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Killock, a small anchor.
Pint, point. Kin', kin'o', kinder, kind, kind Pocket full of rocks, plenty of
Pop'ler, conceited, popular.
Put out, troubled, vexed.
Quarter, a quarter-dollar.
Revelee, the réveille.
Rile, to trouble.
Riled, angry; disturbed, as the Mash, marsh.
sediment in any liquid. Mean, stingy, ill-natured.
Riz, risen. Min', mind.
Row, a long row to hoe, a diffic
Nimepunce, ninepence, twelve
and a half cents. Nowers, nowhere.
Sarse, abuse, impertinence.
Scrouge, to crowd.
Sech, such. Ollers, olluz, always.
Set by, valued. On, of; used before it or them, Shakes, great, of considerable Snaked, crawled like a snake ; | Tu, to, too; commonly has this
or at the end of a sentence, consequence. as, ont, onem, nut ez ever Shappoes, chapeaux, cockedI heerd on.
hats. On'y, only.
Sheer, share. Ossifer, officer (seldom heard). Shet, shut.
Skooting, running, or moving Peaked, pointed.
swiftly. Peek, to peep.
Slarterin', slaughtering. Pickerel, the pike, a fish. Slim, contemptible.
but to snake any one out is sound when used emphaticalto track him to his hiding- ly, or at the end of a senplace; to snake a thing out tence. At other times it has is to snatch it out.
the sound of t in tough, as, Soffies, sofas.
Ware ye goin' tu? Goin ia Sogerin', soldiering; a bar- Boston.
barous amusement common
Ugly, ill-tempered, intractable. Sot, set, obstinate, resolute. Uncle Sam, United States; the Spiles, spoils ; objects of political largest boaster of liberty and ainbition.
owner of slaves. Spry, active.
Unrizzest, applied to dough or Staddles, stout stakes driven bread; heavy, most unrisen,
into the salt marshes, on or most incapable of rising. which the hay-ricks are set, and thus raised out of the reach of high tides.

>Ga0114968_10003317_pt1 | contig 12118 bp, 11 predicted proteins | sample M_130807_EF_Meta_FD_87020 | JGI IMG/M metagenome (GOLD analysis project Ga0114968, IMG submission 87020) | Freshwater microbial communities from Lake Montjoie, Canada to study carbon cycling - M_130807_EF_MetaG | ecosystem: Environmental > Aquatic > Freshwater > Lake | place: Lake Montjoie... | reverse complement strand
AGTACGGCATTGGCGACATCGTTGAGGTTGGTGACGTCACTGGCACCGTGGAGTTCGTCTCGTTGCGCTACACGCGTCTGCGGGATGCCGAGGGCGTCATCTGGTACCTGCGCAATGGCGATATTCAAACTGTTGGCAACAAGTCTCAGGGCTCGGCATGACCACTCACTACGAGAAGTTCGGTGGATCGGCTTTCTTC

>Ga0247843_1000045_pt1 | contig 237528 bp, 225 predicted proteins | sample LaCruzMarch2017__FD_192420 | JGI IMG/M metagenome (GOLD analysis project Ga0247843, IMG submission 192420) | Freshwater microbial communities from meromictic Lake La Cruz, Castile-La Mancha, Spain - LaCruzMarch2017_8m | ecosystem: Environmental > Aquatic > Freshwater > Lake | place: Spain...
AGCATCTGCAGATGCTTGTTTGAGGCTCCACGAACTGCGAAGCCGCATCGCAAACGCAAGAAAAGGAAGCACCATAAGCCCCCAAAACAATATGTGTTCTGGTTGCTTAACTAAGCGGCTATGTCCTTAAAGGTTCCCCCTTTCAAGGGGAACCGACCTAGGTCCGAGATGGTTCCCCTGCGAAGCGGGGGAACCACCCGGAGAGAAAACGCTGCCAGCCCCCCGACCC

V. Streaked, uncomfortable, discomfited.
V-spot, a five-dollar bill.
Wake snakes, to get into trouble. Take on, to sorrow.
Wal, well; spoken with great Talents, talons.
deliberation, and sometimes Taters, potatoes.
with the a very much flat
tened, sometimes (but more Tetch, touch.
seldom) very much broadTetch tu, to be able ; used al- ened. ways after a negative in this Wannut, walnut, (hickory.) )
Ware, where. Tollable, tolerable.
Ware, were. Toot, used derisively for playing | Whopper, an uncommonly large
on any wind instrument. lie; as, that General Taylor Thru, through.
is in favor of the Wilmot Thundering, a euphemism com- Proviso.
mon in New England, for the | Wig, Whig; a party now disprofane English expression solved. devilish, Perhaps derived Wunt, will not. from the belief, common for- Wus, worse. merly, that thunder Wut, what. caused by the Prince of the Wuth, worth; as, Antislavery Air, for some of whose ac- perfessions 'fore' 'lection aina complishments consult Cot- wuth a Bungtown copper. ton Mather.
| Wuz, was, sometimes were.
Antonius, a speech of, 181-by
whom best reported, ib.
to theologians, 222.
own oracle, 222.
Apollyon, his tragedies popular,
supposed by some, 239. Appian, an Alexandrian, not
Arcadian background, 243.
gal, tyrannical act of, 258. Arms, profession of, once es-
Astor, Jacob, a rich man, 230. .
Astræa, nineteenth century for
191-long Athenians, ancient, an institu-
tion of, 182.
Atherton, Senator, envies the
Austin, St., profane wish of,
French, 165-conjectured to | Aye-Aye, the, an African ani-
be skilled in all tongues, ib. mal, America supposed to be
carried to perfection, 155. gress, 199-a gabble-mill, ib